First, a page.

Subjects

Eight obese male adolescents [mean age ± SD: 17.1 ± 3.3 years; weight: 107.4 ± 17.8 kg; body mass index (BMI): 36.5 ± 6.6 kg/m2; BMI standard deviation score (SDS): 3.1 ± 0.6; waist circumference: 118.3 ± 18.0 cm; hip circumference: 123.9 ± 15.3 cm] were recruited among patients hospitalized for a multidisciplinary integrated body weight reduction program at the Division of Auxology, Istituto Auxologico Italiano, Piancavallo (VB), Italy. In order to avoid any carry-over effect of the weight loss or modifications in diet and physical activity on GH secretion, the entire study was completed before starting the multidisciplinary integrated body weight reduction program.

All the adolescent patients voluntarily participated in this investigation after obtaining a written informed consent given by their parents. The main criteria of exclusion were any overt disease apart from morbid obesity. Diabetes mellitus, including glucose intolerance, was excluded by a 75 g oral glucose load, while Prader-Willi syndrome was excluded by clinical history, physical examination and FISH detection of chromosome 15 deletions. Due to the effects of female sex steroids on GH secretion and the difficulty to perform three exercise protocols (see below) in the same phase of the menstrual cycle, only boys were included in the study. Thyroidal (TSH and free T4 levels) and gonadal functions (LH, FSH, testosterone levels) were normal in all subjects (data not shown). All of them were habitually sedentary and were not involved in any strength or endurance training in the previous 2 weeks preceding the admission to the study protocol. No subjects had any signs of musculoskeletal disorders potentially hampering the execution of the tests.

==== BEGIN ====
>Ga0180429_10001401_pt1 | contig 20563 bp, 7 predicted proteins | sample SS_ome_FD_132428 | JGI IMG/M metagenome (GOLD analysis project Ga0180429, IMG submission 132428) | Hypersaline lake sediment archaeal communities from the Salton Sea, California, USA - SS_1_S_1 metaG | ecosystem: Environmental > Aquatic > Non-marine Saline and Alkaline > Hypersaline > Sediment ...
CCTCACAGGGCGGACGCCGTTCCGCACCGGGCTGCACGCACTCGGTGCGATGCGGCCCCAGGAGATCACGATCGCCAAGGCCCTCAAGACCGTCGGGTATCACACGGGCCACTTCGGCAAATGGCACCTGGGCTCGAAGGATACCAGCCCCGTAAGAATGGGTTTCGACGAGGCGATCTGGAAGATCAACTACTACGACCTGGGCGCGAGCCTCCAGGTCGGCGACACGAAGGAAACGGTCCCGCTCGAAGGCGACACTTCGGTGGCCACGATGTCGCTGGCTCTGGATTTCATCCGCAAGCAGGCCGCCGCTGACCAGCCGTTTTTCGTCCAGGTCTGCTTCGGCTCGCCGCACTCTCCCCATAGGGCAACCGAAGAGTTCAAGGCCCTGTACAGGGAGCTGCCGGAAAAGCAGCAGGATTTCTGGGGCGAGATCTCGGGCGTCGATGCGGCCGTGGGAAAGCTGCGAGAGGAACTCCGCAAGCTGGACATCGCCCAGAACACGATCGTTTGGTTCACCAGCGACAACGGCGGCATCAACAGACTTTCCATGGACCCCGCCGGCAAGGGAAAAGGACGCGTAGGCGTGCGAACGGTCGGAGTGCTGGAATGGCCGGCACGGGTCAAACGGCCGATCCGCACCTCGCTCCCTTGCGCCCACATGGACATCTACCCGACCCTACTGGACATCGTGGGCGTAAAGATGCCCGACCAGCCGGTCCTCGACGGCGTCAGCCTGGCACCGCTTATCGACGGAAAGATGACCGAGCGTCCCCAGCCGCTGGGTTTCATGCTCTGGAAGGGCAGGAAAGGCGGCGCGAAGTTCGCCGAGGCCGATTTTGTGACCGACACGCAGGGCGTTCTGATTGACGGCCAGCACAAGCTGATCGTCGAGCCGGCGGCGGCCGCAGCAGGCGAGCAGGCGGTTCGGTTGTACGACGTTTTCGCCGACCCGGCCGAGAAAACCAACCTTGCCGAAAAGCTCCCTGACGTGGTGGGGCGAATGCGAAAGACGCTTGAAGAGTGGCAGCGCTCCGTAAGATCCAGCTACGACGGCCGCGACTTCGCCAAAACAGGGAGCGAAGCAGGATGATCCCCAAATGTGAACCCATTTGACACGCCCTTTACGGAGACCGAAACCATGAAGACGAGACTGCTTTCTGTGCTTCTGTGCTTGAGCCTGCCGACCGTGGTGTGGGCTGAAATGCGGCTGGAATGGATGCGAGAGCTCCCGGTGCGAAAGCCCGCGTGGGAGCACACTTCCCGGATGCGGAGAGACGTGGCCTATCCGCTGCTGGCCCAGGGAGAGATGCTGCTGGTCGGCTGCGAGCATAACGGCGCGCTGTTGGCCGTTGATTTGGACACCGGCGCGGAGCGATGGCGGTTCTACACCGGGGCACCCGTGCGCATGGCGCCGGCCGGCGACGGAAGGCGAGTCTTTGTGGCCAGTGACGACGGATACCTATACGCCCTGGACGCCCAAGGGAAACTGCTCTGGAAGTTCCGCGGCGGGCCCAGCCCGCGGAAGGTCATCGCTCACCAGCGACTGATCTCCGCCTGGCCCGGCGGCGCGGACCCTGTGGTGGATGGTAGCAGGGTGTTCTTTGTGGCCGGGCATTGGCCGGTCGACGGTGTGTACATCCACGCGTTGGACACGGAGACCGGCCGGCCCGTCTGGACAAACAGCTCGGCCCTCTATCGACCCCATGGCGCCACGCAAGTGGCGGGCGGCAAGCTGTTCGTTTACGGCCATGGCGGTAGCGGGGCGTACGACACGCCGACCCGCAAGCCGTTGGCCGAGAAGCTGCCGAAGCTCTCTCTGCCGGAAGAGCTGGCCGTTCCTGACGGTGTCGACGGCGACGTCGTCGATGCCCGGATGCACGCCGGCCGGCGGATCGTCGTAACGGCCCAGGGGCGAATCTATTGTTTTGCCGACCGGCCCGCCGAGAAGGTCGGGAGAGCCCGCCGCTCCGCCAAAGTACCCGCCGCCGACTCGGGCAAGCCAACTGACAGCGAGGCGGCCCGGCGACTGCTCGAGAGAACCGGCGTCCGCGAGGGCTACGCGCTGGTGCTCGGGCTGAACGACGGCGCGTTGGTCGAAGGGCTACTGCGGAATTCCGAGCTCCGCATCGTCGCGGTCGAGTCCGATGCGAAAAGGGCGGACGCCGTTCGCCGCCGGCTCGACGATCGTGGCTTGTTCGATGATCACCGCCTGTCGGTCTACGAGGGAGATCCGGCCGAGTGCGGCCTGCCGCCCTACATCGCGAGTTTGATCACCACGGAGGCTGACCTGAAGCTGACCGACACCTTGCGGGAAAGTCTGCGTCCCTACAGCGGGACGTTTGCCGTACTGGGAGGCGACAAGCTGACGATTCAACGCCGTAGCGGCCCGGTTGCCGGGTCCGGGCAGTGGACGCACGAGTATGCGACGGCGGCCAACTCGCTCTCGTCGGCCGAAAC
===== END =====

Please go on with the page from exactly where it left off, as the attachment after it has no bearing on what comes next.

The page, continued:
No drugs or nutritional supplements known to interfere with GH and/or cortisol secretion were taken by the subjects in the month preceding the study.

Testing

After an overnight fast, subjects were admitted to the laboratory 1 h before the beginning of the tests.

All the participants performed one of the following exercise protocols per diem: WBV alone, MVC alone, and MVC alternated with WBV (MVC + WBV).

The three different exercise protocols were randomly carried out in separate days with an interval of at least two days in between, accordingly with a scheme of randomization generated by the web-site https://www.randomizer.org.

After a 5-min standardized warm-up on a cycloergometer (power: 50 W, cadence: 60 rpm), the three different protocols were performed as reported in Fig. 1.
Fig. 1

Schemes of protocols used in the study: whole body vibration only (WBV), maximal voluntary contractions only (MVC) and combination of maximal voluntary contractions and whole body vibration (MCV + WBV). See the text for further details